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Wisdom is seeing life for what it really is

Updated: 2015-01-14 15:47
By Raymond Zhou (China Daily)

This kind of statement derives from at least two sources: One is the tendency to blame a whole village for something done by an individual. A report of a serial killer would elicit a wave of responses saying that only a place so vile would spawn a creature like this. And a second possible source is the critical self-evaluation of scholars who scrutinize China's cultural soil for elements holding back its progress.

The problem is, online denizens tend to accept the academic conclusions without delving into detailed analysis. The urge to generalize is so tempting and fits so neatly into the fast-food atmosphere of Internet expression that few have the patience to go through the travail of supporting one's arguments with evidence or rationalization. Online, the world is either black or white, with no room for shades of gray.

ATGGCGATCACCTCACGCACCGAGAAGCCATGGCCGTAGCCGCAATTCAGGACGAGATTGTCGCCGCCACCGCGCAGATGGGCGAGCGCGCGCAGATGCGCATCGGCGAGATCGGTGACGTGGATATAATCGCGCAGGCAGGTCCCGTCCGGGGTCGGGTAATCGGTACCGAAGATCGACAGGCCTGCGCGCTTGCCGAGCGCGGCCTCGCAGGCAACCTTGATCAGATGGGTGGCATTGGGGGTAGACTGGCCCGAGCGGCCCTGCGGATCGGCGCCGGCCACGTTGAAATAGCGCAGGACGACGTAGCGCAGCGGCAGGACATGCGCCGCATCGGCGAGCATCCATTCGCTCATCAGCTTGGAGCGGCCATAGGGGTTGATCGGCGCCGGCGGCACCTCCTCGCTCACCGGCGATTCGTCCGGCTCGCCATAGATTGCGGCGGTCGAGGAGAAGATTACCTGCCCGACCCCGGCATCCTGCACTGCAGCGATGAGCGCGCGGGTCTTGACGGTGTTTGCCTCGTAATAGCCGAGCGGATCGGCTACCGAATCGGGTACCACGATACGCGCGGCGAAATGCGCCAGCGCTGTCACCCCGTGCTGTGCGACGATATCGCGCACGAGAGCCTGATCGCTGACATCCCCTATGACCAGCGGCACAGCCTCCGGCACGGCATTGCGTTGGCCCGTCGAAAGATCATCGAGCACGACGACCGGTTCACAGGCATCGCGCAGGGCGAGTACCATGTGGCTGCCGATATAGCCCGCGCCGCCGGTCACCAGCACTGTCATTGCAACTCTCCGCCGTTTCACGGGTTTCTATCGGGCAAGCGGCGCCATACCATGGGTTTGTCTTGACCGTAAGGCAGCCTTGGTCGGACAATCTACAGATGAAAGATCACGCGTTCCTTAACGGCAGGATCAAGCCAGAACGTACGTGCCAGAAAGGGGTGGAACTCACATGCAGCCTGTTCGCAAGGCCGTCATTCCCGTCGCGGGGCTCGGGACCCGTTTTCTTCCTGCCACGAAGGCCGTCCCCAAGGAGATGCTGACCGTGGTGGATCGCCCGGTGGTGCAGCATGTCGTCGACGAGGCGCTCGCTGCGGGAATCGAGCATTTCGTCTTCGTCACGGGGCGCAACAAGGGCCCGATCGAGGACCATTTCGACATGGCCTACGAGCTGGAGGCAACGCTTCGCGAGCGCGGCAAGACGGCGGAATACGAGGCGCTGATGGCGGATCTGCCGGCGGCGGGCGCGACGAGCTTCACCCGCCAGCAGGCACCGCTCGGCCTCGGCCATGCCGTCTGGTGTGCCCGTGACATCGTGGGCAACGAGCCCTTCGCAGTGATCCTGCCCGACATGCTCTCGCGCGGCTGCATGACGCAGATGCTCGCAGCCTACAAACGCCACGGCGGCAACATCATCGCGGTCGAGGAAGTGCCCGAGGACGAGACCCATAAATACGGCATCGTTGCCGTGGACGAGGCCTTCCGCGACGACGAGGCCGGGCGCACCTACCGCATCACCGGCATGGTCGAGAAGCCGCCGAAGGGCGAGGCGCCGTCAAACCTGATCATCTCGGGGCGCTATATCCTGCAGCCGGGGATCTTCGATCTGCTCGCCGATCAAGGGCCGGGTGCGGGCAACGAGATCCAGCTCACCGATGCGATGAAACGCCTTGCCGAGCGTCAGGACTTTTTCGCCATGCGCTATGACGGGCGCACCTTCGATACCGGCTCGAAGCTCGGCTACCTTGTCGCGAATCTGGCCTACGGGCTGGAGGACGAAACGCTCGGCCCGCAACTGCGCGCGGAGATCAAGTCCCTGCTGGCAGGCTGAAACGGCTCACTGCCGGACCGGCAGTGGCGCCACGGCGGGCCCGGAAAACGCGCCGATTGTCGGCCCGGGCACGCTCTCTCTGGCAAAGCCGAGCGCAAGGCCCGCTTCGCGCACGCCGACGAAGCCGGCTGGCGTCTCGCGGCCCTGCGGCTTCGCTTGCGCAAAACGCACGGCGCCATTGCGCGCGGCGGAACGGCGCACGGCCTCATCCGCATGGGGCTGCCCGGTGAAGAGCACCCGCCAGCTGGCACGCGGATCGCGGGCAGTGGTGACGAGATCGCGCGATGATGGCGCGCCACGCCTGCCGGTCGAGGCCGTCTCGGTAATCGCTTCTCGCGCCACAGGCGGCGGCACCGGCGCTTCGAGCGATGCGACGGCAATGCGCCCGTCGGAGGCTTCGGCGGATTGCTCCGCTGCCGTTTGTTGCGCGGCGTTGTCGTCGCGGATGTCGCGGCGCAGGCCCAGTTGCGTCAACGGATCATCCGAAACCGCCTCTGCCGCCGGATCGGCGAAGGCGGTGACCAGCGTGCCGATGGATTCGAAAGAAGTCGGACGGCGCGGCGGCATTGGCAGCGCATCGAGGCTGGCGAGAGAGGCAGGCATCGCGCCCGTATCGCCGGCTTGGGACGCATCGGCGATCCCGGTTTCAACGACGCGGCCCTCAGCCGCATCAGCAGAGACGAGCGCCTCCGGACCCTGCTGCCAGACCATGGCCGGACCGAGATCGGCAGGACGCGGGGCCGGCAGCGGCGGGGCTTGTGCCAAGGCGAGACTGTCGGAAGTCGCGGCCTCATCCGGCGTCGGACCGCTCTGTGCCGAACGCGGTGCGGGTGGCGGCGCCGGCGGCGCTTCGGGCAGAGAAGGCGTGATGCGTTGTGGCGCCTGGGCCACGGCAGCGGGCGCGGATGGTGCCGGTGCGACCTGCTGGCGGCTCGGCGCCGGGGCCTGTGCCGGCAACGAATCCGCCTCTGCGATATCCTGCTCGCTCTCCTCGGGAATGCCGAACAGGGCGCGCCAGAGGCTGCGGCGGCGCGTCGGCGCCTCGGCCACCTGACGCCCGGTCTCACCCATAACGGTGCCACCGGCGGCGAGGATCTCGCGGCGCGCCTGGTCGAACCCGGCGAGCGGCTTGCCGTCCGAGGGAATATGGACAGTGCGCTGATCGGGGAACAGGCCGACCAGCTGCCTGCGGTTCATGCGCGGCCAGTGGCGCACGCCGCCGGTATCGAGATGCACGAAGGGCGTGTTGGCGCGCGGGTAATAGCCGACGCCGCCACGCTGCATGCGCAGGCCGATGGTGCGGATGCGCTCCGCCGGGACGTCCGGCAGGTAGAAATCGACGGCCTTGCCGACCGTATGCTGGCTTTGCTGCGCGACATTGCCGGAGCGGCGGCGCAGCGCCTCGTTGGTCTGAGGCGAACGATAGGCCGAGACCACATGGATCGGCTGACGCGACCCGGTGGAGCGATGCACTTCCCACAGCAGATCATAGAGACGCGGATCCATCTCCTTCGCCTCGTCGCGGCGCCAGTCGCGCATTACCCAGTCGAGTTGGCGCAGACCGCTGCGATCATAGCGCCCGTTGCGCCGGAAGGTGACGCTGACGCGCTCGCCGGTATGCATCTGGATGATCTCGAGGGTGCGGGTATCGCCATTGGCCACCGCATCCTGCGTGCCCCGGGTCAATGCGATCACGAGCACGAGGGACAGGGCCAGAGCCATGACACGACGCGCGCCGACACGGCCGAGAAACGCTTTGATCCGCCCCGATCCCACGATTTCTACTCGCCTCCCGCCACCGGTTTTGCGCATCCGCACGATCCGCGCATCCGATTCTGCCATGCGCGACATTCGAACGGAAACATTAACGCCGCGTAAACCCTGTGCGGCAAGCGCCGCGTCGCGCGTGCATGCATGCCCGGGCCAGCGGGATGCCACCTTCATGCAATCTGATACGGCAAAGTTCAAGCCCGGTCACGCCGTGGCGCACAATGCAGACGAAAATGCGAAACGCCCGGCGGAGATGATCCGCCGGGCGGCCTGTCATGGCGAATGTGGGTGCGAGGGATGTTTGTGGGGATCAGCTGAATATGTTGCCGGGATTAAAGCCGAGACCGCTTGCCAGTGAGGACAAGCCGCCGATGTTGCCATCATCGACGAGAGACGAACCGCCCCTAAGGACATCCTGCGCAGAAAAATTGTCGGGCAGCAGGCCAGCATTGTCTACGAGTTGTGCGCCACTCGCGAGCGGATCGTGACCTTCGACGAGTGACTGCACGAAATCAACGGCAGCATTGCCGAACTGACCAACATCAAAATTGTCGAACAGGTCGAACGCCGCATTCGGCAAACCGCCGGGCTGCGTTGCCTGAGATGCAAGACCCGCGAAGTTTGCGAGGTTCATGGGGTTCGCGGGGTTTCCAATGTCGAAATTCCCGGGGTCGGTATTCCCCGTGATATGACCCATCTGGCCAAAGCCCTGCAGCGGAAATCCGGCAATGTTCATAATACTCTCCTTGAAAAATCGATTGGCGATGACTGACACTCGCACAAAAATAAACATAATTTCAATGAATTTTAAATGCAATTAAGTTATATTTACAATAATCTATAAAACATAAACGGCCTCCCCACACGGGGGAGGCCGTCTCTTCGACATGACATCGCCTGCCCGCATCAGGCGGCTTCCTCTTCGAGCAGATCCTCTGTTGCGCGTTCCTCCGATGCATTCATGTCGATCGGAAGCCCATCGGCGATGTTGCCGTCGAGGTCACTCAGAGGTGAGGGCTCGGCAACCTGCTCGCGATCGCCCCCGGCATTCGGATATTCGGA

That goes for both China and the United States as topics of contention. Especially China and the US - two countries used as points of reference for political grandstanding. If you are pro-China, you must be anti-America; and vice versa, or so some believe. It has become so simplistic, partly because of the 140-character limit of most arguments, that the best parts of a public discourse, the parts that involve new information or factual nuances, tend to be left out or ignored.

For me, the four photos showing a detritus-cluttered Times Square were hardly surprising. Any place that had just packed in a million people would leave jetsam and flotsam of garbage - even under the best of circumstances. I'm not oblivious to factors such as cultural impact, educational levels and social backgrounds, etc. A typical American crowd that scientifically represents US demographics would probably litter less than a typical Chinese crowd. Within China, an urban gathering would heed public sanitation more than a rural assemblage. This has nothing to do with race, but lots to do with education, especially the teaching of civility.

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